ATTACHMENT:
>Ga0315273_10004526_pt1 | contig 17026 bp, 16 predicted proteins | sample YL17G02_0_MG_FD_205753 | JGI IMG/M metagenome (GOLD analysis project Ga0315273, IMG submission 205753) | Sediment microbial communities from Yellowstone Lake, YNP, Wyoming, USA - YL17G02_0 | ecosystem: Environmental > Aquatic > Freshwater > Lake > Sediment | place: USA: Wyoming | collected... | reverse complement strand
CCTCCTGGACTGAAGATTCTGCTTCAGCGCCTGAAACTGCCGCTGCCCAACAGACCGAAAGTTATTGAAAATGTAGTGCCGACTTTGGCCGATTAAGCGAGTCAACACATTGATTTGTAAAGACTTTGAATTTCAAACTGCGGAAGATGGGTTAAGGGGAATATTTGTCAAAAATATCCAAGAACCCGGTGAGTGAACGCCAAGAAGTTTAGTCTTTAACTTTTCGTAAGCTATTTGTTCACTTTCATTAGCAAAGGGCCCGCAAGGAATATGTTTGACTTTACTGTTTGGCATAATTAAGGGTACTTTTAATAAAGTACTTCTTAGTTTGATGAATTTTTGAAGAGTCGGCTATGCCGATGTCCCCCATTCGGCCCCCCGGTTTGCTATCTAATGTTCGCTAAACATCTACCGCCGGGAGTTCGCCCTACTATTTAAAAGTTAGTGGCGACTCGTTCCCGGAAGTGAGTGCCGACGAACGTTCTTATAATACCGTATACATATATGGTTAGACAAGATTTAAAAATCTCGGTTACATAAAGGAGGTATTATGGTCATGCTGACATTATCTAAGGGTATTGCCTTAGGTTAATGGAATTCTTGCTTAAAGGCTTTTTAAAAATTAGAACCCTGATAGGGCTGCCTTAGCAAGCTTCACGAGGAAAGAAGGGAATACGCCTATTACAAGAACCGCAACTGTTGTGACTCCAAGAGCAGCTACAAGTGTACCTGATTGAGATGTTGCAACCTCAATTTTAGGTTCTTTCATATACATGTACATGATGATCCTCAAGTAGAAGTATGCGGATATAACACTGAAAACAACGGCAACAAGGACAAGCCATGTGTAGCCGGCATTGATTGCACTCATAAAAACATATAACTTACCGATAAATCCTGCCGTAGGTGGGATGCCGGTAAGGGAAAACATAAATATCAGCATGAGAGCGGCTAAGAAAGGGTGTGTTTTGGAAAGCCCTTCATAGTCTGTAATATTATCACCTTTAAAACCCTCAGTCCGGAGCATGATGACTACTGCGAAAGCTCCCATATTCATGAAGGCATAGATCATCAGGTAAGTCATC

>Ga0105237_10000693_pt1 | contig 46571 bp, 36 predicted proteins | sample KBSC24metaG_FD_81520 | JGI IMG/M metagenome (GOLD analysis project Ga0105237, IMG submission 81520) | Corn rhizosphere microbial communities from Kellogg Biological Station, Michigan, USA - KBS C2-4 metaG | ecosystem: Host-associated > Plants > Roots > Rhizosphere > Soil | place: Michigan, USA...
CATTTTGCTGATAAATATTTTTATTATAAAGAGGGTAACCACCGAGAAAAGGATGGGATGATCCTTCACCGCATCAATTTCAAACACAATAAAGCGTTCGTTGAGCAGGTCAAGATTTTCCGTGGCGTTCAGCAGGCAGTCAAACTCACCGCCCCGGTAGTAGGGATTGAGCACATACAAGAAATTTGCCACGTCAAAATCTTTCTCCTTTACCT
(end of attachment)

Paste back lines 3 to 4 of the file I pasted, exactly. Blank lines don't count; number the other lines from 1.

>Ga0105237_10000693_pt1 | contig 46571 bp, 36 predicted proteins | sample KBSC24metaG_FD_81520 | JGI IMG/M metagenome (GOLD analysis project Ga0105237, IMG submission 81520) | Corn rhizosphere microbial communities from Kellogg Biological Station, Michigan, USA - KBS C2-4 metaG | ecosystem: Host-associated > Plants > Roots > Rhizosphere > Soil | place: Michigan, USA...
CATTTTGCTGATAAATATTTTTATTATAAAGAGGGTAACCACCGAGAAAAGGATGGGATGATCCTTCACCGCATCAATTTCAAACACAATAAAGCGTTCGTTGAGCAGGTCAAGATTTTCCGTGGCGTTCAGCAGGCAGTCAAACTCACCGCCCCGGTAGTAGGGATTGAGCACATACAAGAAATTTGCCACGTCAAAATCTTTCTCCTTTACCT